Series on Reinforcement Learning
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In Life 3.0, Max Tegmark explains how the origin of goal-oriented behaviour can be traced all the way back to laws of physics, which appear to endow particles with the goal of arranging themselves so as to extract energy from their environment as efficiently as possible. In a way, that is how life evolved, particular arrangement of particles getting so good at copying itself.
Sutton and Barto define reinforcement learning as a computational approach to understanding and automating goal-directed learning and decision making.
So how does reinforcement learning differ from supervised learning? In supervised learning, there will be a supervisor acting as a oracle judging whether you’re getting the right answer. In this type of learning, we are already presented with a data and it’s corresponding true label(ground truth). In reinforcement learning, there is no oracle dictating the actions an agent should take. The agent interacts with the environment, taking various actions and obtaining various rewards. The overall aim is to predict the best next step to take to earn the biggest final reward. After repeating this cycle of taking action and obtaining reward, we get a rough estimate of which state is good and bad. Both the supervised and reinforcement learning paradigms seem to require enormously more samples or trials than humans and animals to learn a new task.
In reinforcement learning system, agent interacts with the environment. At a time step , agent in a particular state takes action . The environment takes in and . The environment gives the agent a reward and a new state . And the cycle repeats.
There are 4 main sub-elements of a reinforcement learning system:
A policy is a mapping from perceived states of the environment to actions to be taken when in those states. It acts like a lookup table for a agent, directing it to take a particular action when in an particular state. Policies may be stochastic, i.e. specifying probabilities for each action. The policy is the core of a reinforcement learning agent in the sense that it alone is sufficient to determine behaviour. It is represented by symbol .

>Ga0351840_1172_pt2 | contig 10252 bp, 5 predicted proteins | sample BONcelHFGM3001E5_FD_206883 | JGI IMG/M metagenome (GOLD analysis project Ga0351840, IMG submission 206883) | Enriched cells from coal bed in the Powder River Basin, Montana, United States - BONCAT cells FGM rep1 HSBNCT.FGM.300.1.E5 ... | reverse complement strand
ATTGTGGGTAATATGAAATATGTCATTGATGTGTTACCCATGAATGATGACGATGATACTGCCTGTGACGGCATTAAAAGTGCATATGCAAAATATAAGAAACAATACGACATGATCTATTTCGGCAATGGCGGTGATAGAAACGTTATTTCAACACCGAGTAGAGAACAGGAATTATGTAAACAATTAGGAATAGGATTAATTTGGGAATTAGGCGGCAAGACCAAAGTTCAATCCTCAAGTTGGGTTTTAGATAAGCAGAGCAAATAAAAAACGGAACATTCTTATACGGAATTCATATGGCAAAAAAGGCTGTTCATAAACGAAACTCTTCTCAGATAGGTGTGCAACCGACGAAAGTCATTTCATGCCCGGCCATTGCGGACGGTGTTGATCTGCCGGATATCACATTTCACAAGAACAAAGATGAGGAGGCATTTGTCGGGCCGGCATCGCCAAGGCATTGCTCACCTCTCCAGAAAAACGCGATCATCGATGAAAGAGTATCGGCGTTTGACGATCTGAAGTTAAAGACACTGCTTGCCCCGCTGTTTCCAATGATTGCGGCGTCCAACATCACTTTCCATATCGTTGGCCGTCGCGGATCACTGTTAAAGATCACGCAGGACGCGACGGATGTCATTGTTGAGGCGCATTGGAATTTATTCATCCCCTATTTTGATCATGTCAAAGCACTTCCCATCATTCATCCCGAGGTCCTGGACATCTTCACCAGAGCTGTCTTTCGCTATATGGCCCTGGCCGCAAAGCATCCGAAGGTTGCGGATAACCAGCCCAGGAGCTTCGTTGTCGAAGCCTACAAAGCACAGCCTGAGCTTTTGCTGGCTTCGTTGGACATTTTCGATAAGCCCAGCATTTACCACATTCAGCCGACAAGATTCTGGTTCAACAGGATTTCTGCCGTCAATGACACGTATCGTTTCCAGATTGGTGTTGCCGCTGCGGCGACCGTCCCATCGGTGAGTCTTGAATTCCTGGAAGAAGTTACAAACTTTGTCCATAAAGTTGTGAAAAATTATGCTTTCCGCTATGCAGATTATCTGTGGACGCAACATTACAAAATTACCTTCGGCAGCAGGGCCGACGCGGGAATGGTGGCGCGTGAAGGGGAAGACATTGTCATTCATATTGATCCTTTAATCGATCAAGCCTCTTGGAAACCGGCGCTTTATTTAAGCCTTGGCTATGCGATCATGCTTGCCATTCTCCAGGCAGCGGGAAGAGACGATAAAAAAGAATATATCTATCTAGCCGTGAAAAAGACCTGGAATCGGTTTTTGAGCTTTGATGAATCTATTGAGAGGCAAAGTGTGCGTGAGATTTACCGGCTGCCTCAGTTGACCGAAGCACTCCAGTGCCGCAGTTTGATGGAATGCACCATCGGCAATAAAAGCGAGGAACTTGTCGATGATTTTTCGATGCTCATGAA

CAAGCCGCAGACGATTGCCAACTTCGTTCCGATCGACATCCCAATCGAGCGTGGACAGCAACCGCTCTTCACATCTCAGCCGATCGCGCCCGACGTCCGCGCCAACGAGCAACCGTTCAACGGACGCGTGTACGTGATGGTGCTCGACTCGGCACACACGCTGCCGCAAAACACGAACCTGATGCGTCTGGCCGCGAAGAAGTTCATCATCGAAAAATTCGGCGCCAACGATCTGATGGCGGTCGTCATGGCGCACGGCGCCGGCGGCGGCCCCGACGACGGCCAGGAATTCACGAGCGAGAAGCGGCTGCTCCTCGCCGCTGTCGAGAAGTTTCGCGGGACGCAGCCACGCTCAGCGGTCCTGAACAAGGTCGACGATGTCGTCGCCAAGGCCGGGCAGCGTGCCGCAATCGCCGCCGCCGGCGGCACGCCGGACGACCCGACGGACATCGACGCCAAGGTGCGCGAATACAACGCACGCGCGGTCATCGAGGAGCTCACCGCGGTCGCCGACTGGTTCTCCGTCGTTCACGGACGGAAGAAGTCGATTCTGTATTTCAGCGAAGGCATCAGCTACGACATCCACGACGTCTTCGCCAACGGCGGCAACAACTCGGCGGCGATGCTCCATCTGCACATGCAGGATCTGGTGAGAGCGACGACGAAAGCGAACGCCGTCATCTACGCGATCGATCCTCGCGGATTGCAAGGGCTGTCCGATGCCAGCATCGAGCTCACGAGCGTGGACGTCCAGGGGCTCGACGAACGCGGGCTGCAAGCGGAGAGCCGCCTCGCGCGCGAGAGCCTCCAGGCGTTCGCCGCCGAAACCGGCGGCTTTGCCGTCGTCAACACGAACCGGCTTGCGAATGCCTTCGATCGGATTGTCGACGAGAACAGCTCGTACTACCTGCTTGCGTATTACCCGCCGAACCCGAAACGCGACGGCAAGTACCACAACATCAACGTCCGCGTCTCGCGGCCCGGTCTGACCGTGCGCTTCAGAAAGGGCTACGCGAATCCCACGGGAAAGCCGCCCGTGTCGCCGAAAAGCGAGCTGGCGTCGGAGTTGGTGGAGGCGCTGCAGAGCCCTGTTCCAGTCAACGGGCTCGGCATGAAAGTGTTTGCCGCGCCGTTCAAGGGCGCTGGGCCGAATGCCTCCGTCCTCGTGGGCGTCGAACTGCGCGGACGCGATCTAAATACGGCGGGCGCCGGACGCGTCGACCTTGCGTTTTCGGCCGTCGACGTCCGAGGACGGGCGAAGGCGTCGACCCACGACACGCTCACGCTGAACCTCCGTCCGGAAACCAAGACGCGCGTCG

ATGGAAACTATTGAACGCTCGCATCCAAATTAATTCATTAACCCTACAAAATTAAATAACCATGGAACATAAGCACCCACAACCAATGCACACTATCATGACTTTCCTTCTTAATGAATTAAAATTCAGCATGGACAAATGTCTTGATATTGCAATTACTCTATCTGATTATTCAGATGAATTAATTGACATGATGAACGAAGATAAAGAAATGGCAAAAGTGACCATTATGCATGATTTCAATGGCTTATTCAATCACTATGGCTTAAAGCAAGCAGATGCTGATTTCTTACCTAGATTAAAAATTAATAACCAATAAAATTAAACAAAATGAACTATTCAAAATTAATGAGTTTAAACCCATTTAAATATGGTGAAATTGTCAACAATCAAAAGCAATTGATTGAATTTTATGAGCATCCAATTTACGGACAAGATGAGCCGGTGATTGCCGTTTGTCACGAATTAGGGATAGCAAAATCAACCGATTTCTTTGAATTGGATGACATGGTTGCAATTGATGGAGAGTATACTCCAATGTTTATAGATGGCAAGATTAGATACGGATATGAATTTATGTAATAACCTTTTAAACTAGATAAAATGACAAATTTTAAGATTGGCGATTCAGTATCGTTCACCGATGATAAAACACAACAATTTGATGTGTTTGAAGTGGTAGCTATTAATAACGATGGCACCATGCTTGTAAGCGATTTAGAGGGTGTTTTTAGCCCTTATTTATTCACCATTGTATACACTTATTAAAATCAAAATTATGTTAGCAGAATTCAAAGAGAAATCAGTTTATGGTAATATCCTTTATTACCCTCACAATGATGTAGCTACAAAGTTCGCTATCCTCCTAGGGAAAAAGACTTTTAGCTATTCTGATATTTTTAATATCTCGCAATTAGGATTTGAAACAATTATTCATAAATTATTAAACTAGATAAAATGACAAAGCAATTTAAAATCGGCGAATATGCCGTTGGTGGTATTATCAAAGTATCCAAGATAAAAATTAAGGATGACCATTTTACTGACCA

A reward signal defines the goal of a reinforcement learning problem. Agents can receive rewards either be received at the end of the episode or after taking each step. For example, a chess game will end in reward of +1(win), 0(draw) and -1(lose). Rewards acts as a feedback for agent and thus defines what are the good and bad events for the agent. Reward signals may be stochastic functions of the state of the environment and the actions taken. The agents sole objective is to maximise the total reward it receives over the long run. It is represented by symbol .
- Value Function
The value of a state is the total amount of reward an agent can expect to accumulate over the future, starting from that state. It tells the agent how good it is to be in a particular state i.e. used to evaluate the goodness/badness of states. Based on this value functions, agents decides which actions should be selected. The difference between rewards and value function is rewards are given directly by environment but value function is estimated and re-estimated from the sequences of observation an agent makes over its entire lifetime. It is represented by symbol , value of state under policy .
A model is agent’s representation of the environment. A model predicts what the environment will do next. For example, given a state and action, the model might predict the resultant next state and next reward. Models are used for planning, i.e. deciding on a course of action by considering possible future situations before they are actually experienced. There are also model-free methods, where agents learns by trial-and-error as opposed to model-based methods, where an approximate model of environment is used for considering future situations.
Reinforcement Learning has its root in many fields such as psychology, neuroscience, economics, mathematics, engineering and computer science. One such example is, suppose the goal of the agent (human in this case) is to be happy. Agent will look for different ways, taking different actions from current state (policy) so as to change the mood to be in happy state. On changing state, the agent receives a reward (release of the neurotransmitter dopamine). “How happy the agent is” will be determined by the total reward received.
In subsequent posts, we will study in-depth two types of methods for solving reinforcement learning systems.
- Tabular Solution Methods
- Approximate Solution Methods
We will also use various environment like OpenAI Gym, PyGame Learning Environment and VizDoom. We will also implement RL algorithms in Deepdrive simulator, Atari games and maybe DuckieTown or any other.
Reinforcement Learning An Introduction 2nd edition : Chapter 1
UCL RL Course by David Silver : Lecture 1
UC Berkeley CS285 Deep Reinforcement Learning : Lecture 1
Footnotes and Credits
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